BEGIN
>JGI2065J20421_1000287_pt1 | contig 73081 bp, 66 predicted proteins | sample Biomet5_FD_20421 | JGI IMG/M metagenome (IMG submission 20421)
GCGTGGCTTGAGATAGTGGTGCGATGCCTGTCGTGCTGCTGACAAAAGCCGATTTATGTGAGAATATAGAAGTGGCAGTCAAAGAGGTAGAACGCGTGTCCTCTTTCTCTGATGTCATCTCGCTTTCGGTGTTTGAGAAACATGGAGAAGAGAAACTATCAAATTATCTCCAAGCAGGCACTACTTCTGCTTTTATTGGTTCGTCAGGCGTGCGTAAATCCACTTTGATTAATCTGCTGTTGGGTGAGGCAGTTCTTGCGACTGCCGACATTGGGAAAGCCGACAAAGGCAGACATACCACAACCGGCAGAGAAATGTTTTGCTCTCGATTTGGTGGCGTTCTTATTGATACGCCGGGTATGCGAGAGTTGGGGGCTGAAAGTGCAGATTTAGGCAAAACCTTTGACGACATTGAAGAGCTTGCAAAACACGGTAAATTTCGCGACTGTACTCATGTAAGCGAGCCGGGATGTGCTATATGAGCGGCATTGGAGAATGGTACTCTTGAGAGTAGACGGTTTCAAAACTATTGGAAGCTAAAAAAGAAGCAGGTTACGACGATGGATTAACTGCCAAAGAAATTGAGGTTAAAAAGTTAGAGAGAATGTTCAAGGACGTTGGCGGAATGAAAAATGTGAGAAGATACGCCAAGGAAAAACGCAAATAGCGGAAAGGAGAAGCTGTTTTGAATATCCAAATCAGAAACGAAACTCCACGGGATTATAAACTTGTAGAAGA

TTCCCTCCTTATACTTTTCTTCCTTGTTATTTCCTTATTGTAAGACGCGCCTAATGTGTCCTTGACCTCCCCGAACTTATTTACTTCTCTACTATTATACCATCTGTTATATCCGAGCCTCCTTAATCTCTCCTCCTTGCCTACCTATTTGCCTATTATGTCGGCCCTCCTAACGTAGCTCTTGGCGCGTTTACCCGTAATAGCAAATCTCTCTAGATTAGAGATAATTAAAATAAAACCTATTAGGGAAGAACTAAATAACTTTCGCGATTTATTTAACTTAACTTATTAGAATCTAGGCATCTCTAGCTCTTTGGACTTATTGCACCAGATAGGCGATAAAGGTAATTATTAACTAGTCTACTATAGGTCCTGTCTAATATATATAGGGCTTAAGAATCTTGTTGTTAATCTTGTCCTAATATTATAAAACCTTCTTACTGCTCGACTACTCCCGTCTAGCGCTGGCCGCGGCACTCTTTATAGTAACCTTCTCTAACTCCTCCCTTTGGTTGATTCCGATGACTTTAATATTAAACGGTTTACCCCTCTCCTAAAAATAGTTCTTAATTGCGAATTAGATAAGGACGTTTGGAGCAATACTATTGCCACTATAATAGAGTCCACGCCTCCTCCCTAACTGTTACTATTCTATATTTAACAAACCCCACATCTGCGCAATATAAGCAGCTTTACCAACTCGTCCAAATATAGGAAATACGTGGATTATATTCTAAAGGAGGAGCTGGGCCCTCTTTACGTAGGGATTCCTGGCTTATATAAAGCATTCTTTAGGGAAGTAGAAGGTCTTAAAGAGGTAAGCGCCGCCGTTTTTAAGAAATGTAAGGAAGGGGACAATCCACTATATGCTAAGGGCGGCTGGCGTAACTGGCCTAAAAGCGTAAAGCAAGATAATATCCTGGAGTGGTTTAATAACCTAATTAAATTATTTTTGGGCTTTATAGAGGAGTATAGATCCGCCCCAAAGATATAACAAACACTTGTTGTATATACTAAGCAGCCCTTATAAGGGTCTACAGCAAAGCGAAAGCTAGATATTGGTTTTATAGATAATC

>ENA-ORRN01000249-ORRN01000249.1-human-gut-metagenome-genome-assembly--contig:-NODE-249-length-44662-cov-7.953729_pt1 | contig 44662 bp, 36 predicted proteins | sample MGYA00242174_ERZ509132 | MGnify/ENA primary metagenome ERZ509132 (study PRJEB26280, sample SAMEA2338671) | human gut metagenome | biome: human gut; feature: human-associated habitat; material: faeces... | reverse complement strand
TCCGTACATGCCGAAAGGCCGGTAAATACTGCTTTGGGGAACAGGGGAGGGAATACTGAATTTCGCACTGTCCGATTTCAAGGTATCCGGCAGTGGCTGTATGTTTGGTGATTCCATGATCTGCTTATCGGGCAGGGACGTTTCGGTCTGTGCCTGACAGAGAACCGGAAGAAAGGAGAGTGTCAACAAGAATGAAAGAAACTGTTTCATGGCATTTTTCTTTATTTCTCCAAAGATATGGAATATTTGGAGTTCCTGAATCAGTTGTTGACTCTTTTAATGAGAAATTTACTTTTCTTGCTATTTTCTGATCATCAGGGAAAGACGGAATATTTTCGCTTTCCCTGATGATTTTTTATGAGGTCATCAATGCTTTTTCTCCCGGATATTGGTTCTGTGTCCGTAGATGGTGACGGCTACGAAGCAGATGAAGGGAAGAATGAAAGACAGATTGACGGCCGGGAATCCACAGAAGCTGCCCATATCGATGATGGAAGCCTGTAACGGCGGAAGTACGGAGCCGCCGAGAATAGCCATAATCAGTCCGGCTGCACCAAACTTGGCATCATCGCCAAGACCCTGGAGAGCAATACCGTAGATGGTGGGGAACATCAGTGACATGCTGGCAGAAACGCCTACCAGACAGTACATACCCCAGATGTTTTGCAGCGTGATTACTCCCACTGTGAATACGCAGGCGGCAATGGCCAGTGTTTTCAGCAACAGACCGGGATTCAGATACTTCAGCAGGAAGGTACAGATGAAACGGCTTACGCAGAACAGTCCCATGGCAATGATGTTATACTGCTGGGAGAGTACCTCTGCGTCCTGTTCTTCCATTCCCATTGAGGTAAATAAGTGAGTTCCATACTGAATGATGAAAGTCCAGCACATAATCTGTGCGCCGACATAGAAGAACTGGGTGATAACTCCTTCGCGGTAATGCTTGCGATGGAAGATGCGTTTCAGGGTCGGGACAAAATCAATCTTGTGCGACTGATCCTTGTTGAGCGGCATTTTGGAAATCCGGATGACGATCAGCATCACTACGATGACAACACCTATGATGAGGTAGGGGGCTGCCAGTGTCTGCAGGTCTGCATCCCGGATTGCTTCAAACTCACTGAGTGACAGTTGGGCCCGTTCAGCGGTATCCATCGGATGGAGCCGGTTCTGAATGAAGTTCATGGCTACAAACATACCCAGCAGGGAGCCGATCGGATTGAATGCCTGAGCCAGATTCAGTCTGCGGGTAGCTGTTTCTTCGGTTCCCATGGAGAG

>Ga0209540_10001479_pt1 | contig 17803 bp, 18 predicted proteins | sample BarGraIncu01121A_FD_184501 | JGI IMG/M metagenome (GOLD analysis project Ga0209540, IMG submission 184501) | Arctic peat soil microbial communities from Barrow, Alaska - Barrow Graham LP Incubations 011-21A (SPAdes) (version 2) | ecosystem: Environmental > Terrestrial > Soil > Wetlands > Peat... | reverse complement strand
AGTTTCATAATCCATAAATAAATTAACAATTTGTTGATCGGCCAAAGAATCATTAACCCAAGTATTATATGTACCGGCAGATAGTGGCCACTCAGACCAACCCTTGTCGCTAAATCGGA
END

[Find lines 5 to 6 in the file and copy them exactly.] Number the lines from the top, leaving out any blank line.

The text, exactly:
TCCGTACATGCCGAAAGGCCGGTAAATACTGCTTTGGGGAACAGGGGAGGGAATACTGAATTTCGCACTGTCCGATTTCAAGGTATCCGGCAGTGGCTGTATGTTTGGTGATTCCATGATCTGCTTATCGGGCAGGGACGTTTCGGTCTGTGCCTGACAGAGAACCGGAAGAAAGGAGAGTGTCAACAAGAATGAAAGAAACTGTTTCATGGCATTTTTCTTTATTTCTCCAAAGATATGGAATATTTGGAGTTCCTGAATCAGTTGTTGACTCTTTTAATGAGAAATTTACTTTTCTTGCTATTTTCTGATCATCAGGGAAAGACGGAATATTTTCGCTTTCCCTGATGATTTTTTATGAGGTCATCAATGCTTTTTCTCCCGGATATTGGTTCTGTGTCCGTAGATGGTGACGGCTACGAAGCAGATGAAGGGAAGAATGAAAGACAGATTGACGGCCGGGAATCCACAGAAGCTGCCCATATCGATGATGGAAGCCTGTAACGGCGGAAGTACGGAGCCGCCGAGAATAGCCATAATCAGTCCGGCTGCACCAAACTTGGCATCATCGCCAAGACCCTGGAGAGCAATACCGTAGATGGTGGGGAACATCAGTGACATGCTGGCAGAAACGCCTACCAGACAGTACATACCCCAGATGTTTTGCAGCGTGATTACTCCCACTGTGAATACGCAGGCGGCAATGGCCAGTGTTTTCAGCAACAGACCGGGATTCAGATACTTCAGCAGGAAGGTACAGATGAAACGGCTTACGCAGAACAGTCCCATGGCAATGATGTTATACTGCTGGGAGAGTACCTCTGCGTCCTGTTCTTCCATTCCCATTGAGGTAAATAAGTGAGTTCCATACTGAATGATGAAAGTCCAGCACATAATCTGTGCGCCGACATAGAAGAACTGGGTGATAACTCCTTCGCGGTAATGCTTGCGATGGAAGATGCGTTTCAGGGTCGGGACAAAATCAATCTTGTGCGACTGATCCTTGTTGAGCGGCATTTTGGAAATCCGGATGACGATCAGCATCACTACGATGACAACACCTATGATGAGGTAGGGGGCTGCCAGTGTCTGCAGGTCTGCATCCCGGATTGCTTCAAACTCACTGAGTGACAGTTGGGCCCGTTCAGCGGTATCCATCGGATGGAGCCGGTTCTGAATGAAGTTCATGGCTACAAACATACCCAGCAGGGAGCCGATCGGATTGAATGCCTGAGCCAGATTCAGTCTGCGGGTAGCTGTTTCTTCGGTTCCCATGGAGAG

>Ga0209540_10001479_pt1 | contig 17803 bp, 18 predicted proteins | sample BarGraIncu01121A_FD_184501 | JGI IMG/M metagenome (GOLD analysis project Ga0209540, IMG submission 184501) | Arctic peat soil microbial communities from Barrow, Alaska - Barrow Graham LP Incubations 011-21A (SPAdes) (version 2) | ecosystem: Environmental > Terrestrial > Soil > Wetlands > Peat... | reverse complement strand